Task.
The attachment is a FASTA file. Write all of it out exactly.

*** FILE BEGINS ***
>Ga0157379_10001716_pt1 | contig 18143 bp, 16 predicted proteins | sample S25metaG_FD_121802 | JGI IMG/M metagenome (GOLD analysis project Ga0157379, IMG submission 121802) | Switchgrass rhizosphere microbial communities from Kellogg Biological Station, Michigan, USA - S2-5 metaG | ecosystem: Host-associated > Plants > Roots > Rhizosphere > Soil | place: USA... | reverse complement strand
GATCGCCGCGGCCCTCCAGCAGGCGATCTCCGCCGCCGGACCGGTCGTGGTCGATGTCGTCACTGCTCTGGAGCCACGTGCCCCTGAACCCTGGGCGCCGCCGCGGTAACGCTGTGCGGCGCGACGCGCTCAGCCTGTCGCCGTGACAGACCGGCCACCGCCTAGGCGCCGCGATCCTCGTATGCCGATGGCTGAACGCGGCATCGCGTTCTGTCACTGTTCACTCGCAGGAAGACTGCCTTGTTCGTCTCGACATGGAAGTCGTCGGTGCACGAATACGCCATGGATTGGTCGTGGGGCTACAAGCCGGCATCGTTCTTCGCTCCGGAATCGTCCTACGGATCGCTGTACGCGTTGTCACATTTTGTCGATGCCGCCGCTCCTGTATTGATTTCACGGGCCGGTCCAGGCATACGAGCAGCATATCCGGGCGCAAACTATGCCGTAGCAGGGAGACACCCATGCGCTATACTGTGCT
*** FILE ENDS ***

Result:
>Ga0157379_10001716_pt1 | contig 18143 bp, 16 predicted proteins | sample S25metaG_FD_121802 | JGI IMG/M metagenome (GOLD analysis project Ga0157379, IMG submission 121802) | Switchgrass rhizosphere microbial communities from Kellogg Biological Station, Michigan, USA - S2-5 metaG | ecosystem: Host-associated > Plants > Roots > Rhizosphere > Soil | place: USA... | reverse complement strand
GATCGCCGCGGCCCTCCAGCAGGCGATCTCCGCCGCCGGACCGGTCGTGGTCGATGTCGTCACTGCTCTGGAGCCACGTGCCCCTGAACCCTGGGCGCCGCCGCGGTAACGCTGTGCGGCGCGACGCGCTCAGCCTGTCGCCGTGACAGACCGGCCACCGCCTAGGCGCCGCGATCCTCGTATGCCGATGGCTGAACGCGGCATCGCGTTCTGTCACTGTTCACTCGCAGGAAGACTGCCTTGTTCGTCTCGACATGGAAGTCGTCGGTGCACGAATACGCCATGGATTGGTCGTGGGGCTACAAGCCGGCATCGTTCTTCGCTCCGGAATCGTCCTACGGATCGCTGTACGCGTTGTCACATTTTGTCGATGCCGCCGCTCCTGTATTGATTTCACGGGCCGGTCCAGGCATACGAGCAGCATATCCGGGCGCAAACTATGCCGTAGCAGGGAGACACCCATGCGCTATACTGTGCT